I think that it will be a long time before fuel cell cars are any more than a curiosity.
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shhhhhhh......don't tell Honda, who sells them by the boatload with manual transmissions.....
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wrote:

a manual; in fact, it can't have any transmission at all. It has an "electronic cvt" that is really just a pair of motor/generators in a differential arrangement with the gas engine... there is no place to put a transmission in the power train. If it were called a "virtual cvt" it would be less confusing.
Honda's IMA (integrated motor assist) works fine with a manual; Toyotas SHS (synergy hybrid system) could never have one, if only because the driver has no control over whether the engine is even running.
Mike
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Well, I guess it depends on your definition of "transmission", but I'd definitely say they have one! They have a set of planetary gears (which automatic transmissions also use). And yes, as you wrote, motor/generator is used to modify the gear ratio between the ICE and the driveshaft, as well as supply torque.
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Describe that a little more, if you would. I have a Honda Civic Hybrid with CVT, and I understand how it works. The IMA is fixed to the crankshaft, so they are both turning at the same speed. The CVT is a steel belt on movable "pinch" pulleys to provide the variable ratio.
I don't understand the mix of two electric motors and the CVT in the Escape. Short of buying the service manual, can you point to a decent reference for how it really works? I've seen some misguided crud, but no real explanation. I assume that it is the same as the Prius, so reference to that would be good, unless I can spot a discrepancy.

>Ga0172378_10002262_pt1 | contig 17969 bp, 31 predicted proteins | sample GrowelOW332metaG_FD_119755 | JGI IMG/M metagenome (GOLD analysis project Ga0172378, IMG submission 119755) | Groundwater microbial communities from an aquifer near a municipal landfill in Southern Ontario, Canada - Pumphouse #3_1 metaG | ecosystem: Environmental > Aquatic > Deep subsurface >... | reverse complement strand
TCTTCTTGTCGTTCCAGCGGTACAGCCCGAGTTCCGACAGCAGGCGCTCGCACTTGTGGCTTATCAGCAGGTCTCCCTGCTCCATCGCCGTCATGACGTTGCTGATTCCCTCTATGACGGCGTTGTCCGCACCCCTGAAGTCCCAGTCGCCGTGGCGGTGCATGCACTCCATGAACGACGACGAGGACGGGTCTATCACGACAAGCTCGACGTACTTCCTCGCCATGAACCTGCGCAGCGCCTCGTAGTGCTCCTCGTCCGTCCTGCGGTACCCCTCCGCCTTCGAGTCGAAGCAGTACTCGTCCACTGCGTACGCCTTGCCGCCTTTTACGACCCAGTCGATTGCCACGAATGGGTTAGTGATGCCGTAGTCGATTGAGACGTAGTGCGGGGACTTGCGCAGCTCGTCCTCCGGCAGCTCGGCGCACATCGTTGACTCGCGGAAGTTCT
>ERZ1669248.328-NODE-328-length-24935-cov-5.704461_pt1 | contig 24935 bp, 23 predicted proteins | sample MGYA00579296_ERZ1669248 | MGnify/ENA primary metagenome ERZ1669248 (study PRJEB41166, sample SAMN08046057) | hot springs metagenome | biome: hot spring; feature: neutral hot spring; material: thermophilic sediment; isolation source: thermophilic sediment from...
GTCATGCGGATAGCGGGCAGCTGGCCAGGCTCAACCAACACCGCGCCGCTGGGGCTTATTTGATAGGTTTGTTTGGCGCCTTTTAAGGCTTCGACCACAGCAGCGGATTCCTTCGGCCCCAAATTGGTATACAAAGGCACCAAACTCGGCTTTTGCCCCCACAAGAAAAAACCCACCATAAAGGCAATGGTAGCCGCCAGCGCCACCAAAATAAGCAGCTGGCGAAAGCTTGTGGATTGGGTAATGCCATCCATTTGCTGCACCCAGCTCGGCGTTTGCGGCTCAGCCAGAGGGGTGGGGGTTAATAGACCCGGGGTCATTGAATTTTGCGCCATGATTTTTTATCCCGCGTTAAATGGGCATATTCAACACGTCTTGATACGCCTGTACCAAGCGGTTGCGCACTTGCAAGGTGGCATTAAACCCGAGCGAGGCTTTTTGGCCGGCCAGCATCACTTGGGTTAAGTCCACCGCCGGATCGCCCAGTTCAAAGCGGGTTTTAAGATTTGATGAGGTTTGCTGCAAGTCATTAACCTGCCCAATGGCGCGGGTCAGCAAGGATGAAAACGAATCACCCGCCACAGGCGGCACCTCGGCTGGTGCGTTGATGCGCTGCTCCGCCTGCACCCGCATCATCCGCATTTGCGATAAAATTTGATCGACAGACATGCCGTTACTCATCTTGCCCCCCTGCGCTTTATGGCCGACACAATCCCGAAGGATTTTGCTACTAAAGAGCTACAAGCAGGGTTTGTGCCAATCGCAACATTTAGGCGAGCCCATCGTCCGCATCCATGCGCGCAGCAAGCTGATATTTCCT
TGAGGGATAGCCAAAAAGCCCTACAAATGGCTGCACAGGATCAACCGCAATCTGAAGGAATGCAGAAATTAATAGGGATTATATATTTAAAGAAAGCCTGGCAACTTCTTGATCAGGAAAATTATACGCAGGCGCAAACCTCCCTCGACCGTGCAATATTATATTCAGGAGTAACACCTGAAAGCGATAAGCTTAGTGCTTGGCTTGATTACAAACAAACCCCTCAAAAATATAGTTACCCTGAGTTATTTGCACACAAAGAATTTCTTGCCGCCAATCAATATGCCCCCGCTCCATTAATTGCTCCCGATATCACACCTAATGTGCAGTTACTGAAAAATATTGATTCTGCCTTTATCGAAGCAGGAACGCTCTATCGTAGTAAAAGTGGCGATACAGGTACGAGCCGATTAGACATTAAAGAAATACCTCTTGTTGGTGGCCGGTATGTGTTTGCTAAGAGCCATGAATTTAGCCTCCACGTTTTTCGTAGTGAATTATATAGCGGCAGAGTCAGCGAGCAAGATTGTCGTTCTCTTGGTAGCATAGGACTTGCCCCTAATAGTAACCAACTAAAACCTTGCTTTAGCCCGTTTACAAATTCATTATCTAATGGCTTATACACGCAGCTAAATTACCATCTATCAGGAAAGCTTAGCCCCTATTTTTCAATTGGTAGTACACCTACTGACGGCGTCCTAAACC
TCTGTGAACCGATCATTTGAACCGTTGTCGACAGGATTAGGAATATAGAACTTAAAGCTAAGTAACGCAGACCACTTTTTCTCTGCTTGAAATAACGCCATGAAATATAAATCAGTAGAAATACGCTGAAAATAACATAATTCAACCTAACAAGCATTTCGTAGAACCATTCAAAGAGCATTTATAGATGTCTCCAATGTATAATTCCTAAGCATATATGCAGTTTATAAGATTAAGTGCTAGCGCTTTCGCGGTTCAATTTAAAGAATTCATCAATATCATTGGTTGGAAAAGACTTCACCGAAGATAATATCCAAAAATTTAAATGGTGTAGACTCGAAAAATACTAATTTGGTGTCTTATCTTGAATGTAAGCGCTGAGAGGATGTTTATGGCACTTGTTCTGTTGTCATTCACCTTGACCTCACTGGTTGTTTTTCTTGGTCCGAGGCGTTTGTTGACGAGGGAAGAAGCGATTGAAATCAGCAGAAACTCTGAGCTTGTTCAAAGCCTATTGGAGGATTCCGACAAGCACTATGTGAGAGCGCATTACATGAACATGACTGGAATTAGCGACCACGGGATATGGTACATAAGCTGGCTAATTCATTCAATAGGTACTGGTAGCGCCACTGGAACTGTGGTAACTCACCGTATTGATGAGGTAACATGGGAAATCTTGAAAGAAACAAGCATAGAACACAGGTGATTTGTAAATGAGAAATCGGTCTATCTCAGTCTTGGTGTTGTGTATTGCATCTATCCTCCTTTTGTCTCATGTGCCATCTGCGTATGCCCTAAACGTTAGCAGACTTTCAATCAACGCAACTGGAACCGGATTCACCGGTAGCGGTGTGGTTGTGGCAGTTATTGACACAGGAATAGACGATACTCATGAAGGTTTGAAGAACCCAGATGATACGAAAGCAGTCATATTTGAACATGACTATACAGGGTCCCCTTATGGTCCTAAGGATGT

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wrote:

The Escape uses pretty much the same system as what Toyota uses, which is way different than the straightforward Honda Integrated Motor Assist.
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Try this treatise: http://home.earthlink . net/~graham1/MyToyotaPrius/Understanding/PowerSplitDevice.htm
I can't vouch for it being 100% correct, but it is similar to what I've read before about the Toyota hybrid drive. Basically, by varying the motor/generator1 speed, one can control the ICE rpm.
It's pretty neat, but also complex. 2 high-power motor/generators.
Another reference: http://www.me.utexas.edu/~tomr/body.htm
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that he looked into it very carefully, and it is true - under many conditions MG1 is used as a generator to provide power to MG2. It makes my head hurt to visualize it.
Mike
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Yep. That's how you can have a 50 kW motor, but only a 25 (30?) kW battery driving it. Sometimes, actually quite often, at least part of the electric power to drive the second motor comes from the ICE driving the first motor as a generator. Basically, an electric transmission. Generally I would not expect that to be as efficient as a mechanical clutch.
So the Prius system acts as both a mechanical and electrical transmission.